If a person wishes to make joint co-parenting decisions, there should be a pretty thorough to-do list. The list is always a work-in-progress, thorough, and you can always add decisions to your co-parenting list down the road. When a joint decision comes up, contact the other parent and follow the following steps:
1. Make an appointment.
When one parent becomes aware, or realizes, that a joint decision is in the offing, the first step, before getting any information, is to contact the other parent and make an appointment. When setting the appointment, it may be helpful to describe the proposed joint decision, any time-lines involved, and estimate the amount of time involved. It is essential, however, that parents do not gather information independent of one another before the appointment. It is also essential that parents not arrive at a personal decision before meeting. This will invite conflict and failure.
Example: A teacher mentions to mother that Sarah should go to a special program for gifted children run by the local college. The program meets on Saturdays for 10 weeks. Mother knows that this is on the list of joint decisions (both for extracurricular activities that run across placement time in both homes and for special education programming). She calls up father and makes an appointment and then does nothing else about this decision until the appointment.
2. Discuss the information needed to make an intelligent decision.
Share what each parent may already know. Decide what additional information will be helpful. Make a plan to get the additional information. Make an appointment to get back together to discuss the information gathered. Note: the information can be gathered independently by each parent, or the parents can go together and gather the information.
Example: Mother shares what the teacher said. Each parent shares initial reactions to the idea to see if it is worth further investigation. They decide it is. They make a list of additional information needed (e.g. the cost; the schedule; what happens if Sarah misses one of the sessions; talk to other parents whose children have been in the program; find out specifically how the program might increase Sarah’s abilities or chances for college; etc.). Mother and father divide up the information to be gathered and set a second appointment in a week to go over it all.
3. Share the information.
At the next appointment, talk about what is known. It may be that additional information is required. Do the same thing as Step 2. Once there appears to be sufficient information, go on to the next step.
Example: Mother and father share information. They are leaning in the direction of doing it, but decide that they need more information – they decide they need to ask Sarah about her interest level in the program. They decide to meet with Sarah together, share the information, and get her input. Father also wants to check into other programs that might accomplish the same things, but might be better, less expensive, etc. They set a time for another meeting.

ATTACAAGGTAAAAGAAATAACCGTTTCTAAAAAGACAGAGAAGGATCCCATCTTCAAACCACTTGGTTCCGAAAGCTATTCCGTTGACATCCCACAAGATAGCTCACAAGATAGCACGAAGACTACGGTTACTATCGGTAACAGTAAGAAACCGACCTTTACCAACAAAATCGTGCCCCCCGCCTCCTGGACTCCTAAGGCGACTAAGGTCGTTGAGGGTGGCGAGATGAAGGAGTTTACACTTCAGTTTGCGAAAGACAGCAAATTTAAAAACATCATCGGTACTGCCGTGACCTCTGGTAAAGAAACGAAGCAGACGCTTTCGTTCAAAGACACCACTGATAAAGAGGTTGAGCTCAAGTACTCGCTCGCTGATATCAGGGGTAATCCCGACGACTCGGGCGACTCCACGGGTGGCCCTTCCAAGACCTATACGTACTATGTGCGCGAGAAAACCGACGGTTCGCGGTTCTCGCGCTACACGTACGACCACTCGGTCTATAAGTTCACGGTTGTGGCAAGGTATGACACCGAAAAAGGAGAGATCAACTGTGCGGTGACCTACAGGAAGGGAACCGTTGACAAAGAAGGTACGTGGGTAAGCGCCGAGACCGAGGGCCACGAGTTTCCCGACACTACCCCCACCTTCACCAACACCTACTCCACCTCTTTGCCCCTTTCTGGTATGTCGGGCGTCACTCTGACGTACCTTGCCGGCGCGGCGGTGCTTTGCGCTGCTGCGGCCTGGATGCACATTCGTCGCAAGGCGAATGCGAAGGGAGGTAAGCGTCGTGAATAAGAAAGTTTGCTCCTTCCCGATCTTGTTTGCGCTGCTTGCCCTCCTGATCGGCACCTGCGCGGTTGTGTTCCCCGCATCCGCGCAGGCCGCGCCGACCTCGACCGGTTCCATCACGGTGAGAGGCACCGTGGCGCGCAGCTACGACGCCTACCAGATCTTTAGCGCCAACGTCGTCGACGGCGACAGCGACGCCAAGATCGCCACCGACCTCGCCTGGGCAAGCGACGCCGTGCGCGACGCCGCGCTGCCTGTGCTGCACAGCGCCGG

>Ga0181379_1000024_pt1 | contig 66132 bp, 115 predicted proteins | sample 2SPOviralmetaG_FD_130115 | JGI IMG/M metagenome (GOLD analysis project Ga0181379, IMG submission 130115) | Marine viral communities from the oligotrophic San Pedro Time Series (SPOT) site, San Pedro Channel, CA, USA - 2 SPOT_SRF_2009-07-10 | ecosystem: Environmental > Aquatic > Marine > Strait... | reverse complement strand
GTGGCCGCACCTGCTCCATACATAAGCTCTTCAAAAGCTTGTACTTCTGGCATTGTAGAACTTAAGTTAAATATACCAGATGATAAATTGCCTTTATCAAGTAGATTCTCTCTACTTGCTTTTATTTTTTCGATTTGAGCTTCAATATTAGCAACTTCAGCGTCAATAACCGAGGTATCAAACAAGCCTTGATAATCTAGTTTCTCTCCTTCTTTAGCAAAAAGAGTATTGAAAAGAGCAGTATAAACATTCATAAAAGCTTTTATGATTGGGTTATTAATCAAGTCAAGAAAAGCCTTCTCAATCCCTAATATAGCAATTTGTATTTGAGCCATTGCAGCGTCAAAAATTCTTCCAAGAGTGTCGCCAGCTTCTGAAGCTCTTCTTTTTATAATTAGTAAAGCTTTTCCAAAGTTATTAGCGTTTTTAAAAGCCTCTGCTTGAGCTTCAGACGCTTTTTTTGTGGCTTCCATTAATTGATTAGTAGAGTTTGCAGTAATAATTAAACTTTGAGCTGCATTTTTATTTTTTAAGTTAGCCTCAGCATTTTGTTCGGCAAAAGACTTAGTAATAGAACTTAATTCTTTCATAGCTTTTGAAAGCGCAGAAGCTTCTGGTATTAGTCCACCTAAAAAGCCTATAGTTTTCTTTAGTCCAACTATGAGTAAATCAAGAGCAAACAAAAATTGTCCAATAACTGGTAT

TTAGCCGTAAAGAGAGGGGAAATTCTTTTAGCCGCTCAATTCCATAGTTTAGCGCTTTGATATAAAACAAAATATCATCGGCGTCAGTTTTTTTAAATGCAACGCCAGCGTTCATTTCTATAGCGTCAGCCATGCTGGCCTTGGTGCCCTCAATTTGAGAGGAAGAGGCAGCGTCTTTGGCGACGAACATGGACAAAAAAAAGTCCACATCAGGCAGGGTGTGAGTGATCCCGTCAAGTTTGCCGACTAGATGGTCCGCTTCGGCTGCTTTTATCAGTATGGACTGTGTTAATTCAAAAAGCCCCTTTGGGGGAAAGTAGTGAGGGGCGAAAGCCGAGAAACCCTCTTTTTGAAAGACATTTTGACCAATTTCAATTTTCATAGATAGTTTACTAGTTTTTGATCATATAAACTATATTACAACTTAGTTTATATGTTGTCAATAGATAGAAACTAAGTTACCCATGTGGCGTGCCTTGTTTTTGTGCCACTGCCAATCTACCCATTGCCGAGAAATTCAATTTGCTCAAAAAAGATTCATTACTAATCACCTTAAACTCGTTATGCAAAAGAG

4. Brainstorm options.
This might include expressing opinions, but most important, the values, interests, and resistance parents feel need to be expressed (e.g., I like the idea, but I don’t know if it is really necessary – and it is expensive). By discussing the decision on the level of interests, values, and concerns, options might be thought of which better encompass what both parents think is important.
Example: Father did some checking and this looks like the best program. Both parents are leaning in the direction of sending Sarah to the program. She seems a little reluctant, but interested. Father mentions, though, that he cannot get her to the program on one of the Saturdays; mother says she could pick her up and take her.
5. Choose an option.
In most instances, when parents follow these steps, they will agree on an option without much difficulty.
Example: Parents decide to enroll Sarah. They work out the details of transportation and cost. They agree that father will get the enrollment papers, fill them out, show them to mother, and then submit them.
Note: When the underlying emotional issues are respected, the best option is usually obvious. However sometimes parents get stuck. This can occur for several reasons:
Not enough information. If arguing options, it may be helpful to stop and think, “Is there any information which would help us get over the hump here?” Perhaps getting an expert opinion might help.
Have different values or goals for your children. Try not to compromise. Rather, try to think of other options which include both of your goals and values. If out of ideas, ask someone else you both trust. Describe the issue to that person, what each of your goals and values are, and see if they can think of some options that would include both. As a last resort, compromise.
Example: Mother says that Sarah is college bound whether she goes to the program, and she just does not want to make the financial sacrifice, which would mean not going on vacation. Father says that he really thinks it will be worth it and is willing to pay 2/3’s of the cost. Mother agrees.
After the option has been chosen, it is important to decide how the decision will be enacted, including who will be responsible for which part and when everything will be done. Remember, a businesslike attitude will help make this work.
Take these steps, and you should be successful most of the time making decisions together. There is always going to be a decision or two where you just cannot agree and have to make do; that is true for even happily married parents. However, most of your decisions will be successful, if you work at it with this recommended method.
From COPARENTING TRAINING WORKBOOK For Separating or Separated Parents by Kenneth H. Waldron, PhD and Allan R. Koritzinsky, Esq.